Critical care

The experience of watching Wagner’s final opera Parsifal is frequently elevated to a spiritual occurrence, and productions have historically emphasized the religious dimension of the opera’s core themes of redemption and the dangers of temptation.  Two recent productions, both mounted in recognition of Wagner’s bicentenary, offer a departure from such heady pseudo-sacred conventions, and allow the piece to stand on its own as a challenging, yet rewarding musical journey about the power of one young man—who does not even know his own name—to save a kingdom.  

I was deeply moved by François Girard’s production at the Metropolitan Opera earlier this year, which starred a thrilling Jonas Kaufmann as Parsifal and the mellifluous baritone Peter Mattei as Amfortas, the wounded King, in his first Wagner role. Eschewing religious symbols, Girard’s set is post-apocalyptic. A creek of flowing water interrupts mounds of dirt (later filled with blood), and in the background are ominous projections of clouds.

At the Royal Opera House on December 18, tenor Simon O’Neill sang the title role, a “pure fool” who emerges as the Holy Grail’s last hope for salvation. René Pape, the appealing and distinguished German bass, starred in both productions as Gurnemanz, while Canadian baritone Gerald Finley (whom I have long admired in everything from John Adams’ Doctor Atomic to lieder) undertook Amfortas for the first time.

Pape and Finley are two of my favourite singers and it was the opportunity to hear them live that compelled me to spend a small fortune on a ticket to a performance at the Royal Opera House which, adding to the intensity of the occasion, was broadcast live in movie theatres worldwide.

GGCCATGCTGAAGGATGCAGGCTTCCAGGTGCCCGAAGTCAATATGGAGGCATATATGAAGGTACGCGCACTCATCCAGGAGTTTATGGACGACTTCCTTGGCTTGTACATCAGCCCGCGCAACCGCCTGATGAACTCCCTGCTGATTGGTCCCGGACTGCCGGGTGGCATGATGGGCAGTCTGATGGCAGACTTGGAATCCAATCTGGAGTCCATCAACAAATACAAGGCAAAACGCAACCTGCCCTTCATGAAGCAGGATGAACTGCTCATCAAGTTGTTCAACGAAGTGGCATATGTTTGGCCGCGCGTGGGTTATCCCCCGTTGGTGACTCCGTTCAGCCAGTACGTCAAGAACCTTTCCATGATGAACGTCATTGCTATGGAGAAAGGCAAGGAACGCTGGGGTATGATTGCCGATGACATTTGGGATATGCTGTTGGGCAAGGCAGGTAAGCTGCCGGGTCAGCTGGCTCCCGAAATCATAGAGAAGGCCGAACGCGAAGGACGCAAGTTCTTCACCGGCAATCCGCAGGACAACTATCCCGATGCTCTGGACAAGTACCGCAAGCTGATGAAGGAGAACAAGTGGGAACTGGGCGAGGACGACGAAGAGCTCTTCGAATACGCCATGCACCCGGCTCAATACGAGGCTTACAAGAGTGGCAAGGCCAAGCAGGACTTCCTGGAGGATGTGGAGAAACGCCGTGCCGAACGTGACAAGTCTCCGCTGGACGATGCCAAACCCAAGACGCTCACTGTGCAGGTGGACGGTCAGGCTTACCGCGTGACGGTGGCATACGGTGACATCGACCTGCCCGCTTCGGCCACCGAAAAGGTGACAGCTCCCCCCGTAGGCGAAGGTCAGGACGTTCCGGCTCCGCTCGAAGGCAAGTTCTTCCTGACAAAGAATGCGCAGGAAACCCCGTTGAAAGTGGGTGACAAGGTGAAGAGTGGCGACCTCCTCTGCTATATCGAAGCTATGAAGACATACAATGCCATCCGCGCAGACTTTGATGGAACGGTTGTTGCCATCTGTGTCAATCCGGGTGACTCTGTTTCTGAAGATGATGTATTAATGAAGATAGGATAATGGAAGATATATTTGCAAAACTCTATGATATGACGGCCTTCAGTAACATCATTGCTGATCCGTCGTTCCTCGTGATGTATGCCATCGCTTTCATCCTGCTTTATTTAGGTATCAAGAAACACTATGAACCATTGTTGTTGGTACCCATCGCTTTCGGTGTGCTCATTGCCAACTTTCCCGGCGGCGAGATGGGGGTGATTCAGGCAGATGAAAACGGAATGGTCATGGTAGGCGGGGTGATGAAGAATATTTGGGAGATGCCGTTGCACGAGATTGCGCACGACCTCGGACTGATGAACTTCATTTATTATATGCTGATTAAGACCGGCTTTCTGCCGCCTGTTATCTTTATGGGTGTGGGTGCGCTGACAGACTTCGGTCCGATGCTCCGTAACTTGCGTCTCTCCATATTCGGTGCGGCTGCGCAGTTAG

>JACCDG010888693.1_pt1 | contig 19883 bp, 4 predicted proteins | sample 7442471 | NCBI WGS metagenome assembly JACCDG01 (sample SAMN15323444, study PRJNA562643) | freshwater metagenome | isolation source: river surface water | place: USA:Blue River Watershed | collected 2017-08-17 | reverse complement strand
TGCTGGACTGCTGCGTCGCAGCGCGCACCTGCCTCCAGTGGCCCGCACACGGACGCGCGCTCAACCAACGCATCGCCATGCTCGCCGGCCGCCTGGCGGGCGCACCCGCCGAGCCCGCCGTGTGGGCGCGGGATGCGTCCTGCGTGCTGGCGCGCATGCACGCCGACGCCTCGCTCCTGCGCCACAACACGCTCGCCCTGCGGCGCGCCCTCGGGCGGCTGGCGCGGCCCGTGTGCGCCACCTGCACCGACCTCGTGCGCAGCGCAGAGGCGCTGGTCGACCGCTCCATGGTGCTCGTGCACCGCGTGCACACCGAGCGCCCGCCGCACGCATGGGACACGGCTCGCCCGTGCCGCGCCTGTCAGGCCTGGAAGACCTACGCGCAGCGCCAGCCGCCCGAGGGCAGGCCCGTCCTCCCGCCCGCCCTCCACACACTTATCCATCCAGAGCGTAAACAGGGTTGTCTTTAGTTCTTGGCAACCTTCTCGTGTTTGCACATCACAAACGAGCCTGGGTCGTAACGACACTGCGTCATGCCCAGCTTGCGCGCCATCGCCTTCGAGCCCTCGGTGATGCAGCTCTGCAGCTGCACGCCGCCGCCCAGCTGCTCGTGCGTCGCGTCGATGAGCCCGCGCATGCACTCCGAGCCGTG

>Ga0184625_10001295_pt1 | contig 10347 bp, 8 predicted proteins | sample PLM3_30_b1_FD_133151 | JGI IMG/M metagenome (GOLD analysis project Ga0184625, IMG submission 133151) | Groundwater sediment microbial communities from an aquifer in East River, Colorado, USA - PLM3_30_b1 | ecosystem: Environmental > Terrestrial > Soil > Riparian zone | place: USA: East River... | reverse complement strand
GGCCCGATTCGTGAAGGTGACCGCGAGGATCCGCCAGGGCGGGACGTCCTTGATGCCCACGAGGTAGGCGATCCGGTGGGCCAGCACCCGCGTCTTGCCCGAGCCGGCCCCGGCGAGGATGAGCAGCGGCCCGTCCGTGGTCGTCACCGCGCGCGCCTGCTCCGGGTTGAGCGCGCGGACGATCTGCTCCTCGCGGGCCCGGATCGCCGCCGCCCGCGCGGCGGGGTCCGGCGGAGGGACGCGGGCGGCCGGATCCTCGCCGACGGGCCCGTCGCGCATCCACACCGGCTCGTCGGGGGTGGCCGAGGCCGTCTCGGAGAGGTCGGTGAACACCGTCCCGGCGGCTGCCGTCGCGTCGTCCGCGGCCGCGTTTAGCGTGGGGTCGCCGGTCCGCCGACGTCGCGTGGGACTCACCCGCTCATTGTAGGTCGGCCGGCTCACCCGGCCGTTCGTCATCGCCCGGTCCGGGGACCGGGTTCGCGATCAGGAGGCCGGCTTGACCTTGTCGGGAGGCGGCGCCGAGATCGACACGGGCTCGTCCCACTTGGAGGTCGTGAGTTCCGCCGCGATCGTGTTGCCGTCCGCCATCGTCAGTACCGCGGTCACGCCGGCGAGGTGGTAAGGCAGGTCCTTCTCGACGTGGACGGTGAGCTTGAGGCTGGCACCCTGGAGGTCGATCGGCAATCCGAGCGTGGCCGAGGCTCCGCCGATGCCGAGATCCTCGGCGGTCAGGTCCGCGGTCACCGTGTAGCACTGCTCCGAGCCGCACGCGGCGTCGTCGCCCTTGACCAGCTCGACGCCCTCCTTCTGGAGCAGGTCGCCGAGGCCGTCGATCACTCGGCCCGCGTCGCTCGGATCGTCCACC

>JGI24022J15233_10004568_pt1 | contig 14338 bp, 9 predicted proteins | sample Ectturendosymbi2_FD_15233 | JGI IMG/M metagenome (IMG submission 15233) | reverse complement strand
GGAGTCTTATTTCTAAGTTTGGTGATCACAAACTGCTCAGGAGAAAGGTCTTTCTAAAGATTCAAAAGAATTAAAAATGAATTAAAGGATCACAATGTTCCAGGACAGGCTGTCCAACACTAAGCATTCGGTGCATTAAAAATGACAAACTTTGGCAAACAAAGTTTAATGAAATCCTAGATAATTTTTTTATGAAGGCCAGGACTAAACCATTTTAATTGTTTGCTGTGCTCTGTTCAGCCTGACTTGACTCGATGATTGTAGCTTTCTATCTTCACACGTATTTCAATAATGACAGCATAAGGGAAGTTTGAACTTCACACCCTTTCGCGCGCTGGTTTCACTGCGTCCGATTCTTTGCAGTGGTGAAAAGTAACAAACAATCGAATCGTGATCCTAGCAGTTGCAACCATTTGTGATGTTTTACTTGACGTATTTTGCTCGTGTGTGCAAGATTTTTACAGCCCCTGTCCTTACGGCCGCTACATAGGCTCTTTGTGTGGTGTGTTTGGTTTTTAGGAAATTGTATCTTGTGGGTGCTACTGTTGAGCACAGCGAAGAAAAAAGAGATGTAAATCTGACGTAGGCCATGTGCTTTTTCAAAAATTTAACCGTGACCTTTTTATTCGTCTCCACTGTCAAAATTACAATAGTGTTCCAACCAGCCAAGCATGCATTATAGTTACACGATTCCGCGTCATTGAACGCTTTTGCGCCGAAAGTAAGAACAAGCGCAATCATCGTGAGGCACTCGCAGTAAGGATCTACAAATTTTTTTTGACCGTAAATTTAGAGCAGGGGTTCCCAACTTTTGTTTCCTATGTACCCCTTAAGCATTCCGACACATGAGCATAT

Music Director Antonio Pappano assembled an extraordinary cast of singers for this production of Parsifal. Pape has by the far the largest amount to sing, and he is unparalleled in his ability to deliver challenging monologues with seemingly effortless legato, masterful breath control, and an almost a conversational tone. By contrast, Finley only has a few opportunities to deploy his remarkable vocal gifts, however the role is a challenge since the singer must convey Amfortas’ emotional and physical pain. Finley succeeds admirably.

Two veteran bass-baritones—Sir Willard White, famous for his “Porgy,” and Robert Lloyd—take on the roles of Klingsor and Titurel, respectively, while Angela Denoke is a dramatically intense yet vocally underpowered Kundry.

Stephen Langridge’s modern, sterile production is set in a hospital ward—the prime location for updated stagings of everything from Macbeth to Contes d’Hoffmann, it seems—where Amfortas rests and awaits his fate. The set, designed by Alison Chitty, is dominated by an omnipresent glass cube, which is tedious to look at for the nearly six hour show.

In stark contrast to the atmospheric and ominous staging, Langridge presents the Flower Maidens as a clique of glamorous young ladies in revealing gowns who fondle and tempt the young and bewildered Parsifal. It is in this scene that O’Neill—who has no problem with his vocal solos but is dramatically insert and unable to move smoothly on stage—most successfully conjures the title character’s raw naivety.

As is not uncommon with Wagner, the true stars turn out to be Pappano and his Royal Opera House Orchestra, who play with palpable commitment to the mammoth score.

Perhaps the world’s most controversial composer, Wagner’s works are far too often shrouded in mystique and pseudo-spirituality. Through their landmark productions of Parsifal, Girard and Langridge have demonstrated that Wagner’s musical genius is best appreciated when such baggage and tradition is lifted to reveal accessible themes centered on humanity’s struggle for meaning. Between Pape, Mattei, and Finley, these two productions have also made clear we are living in a golden age of bass-baritones.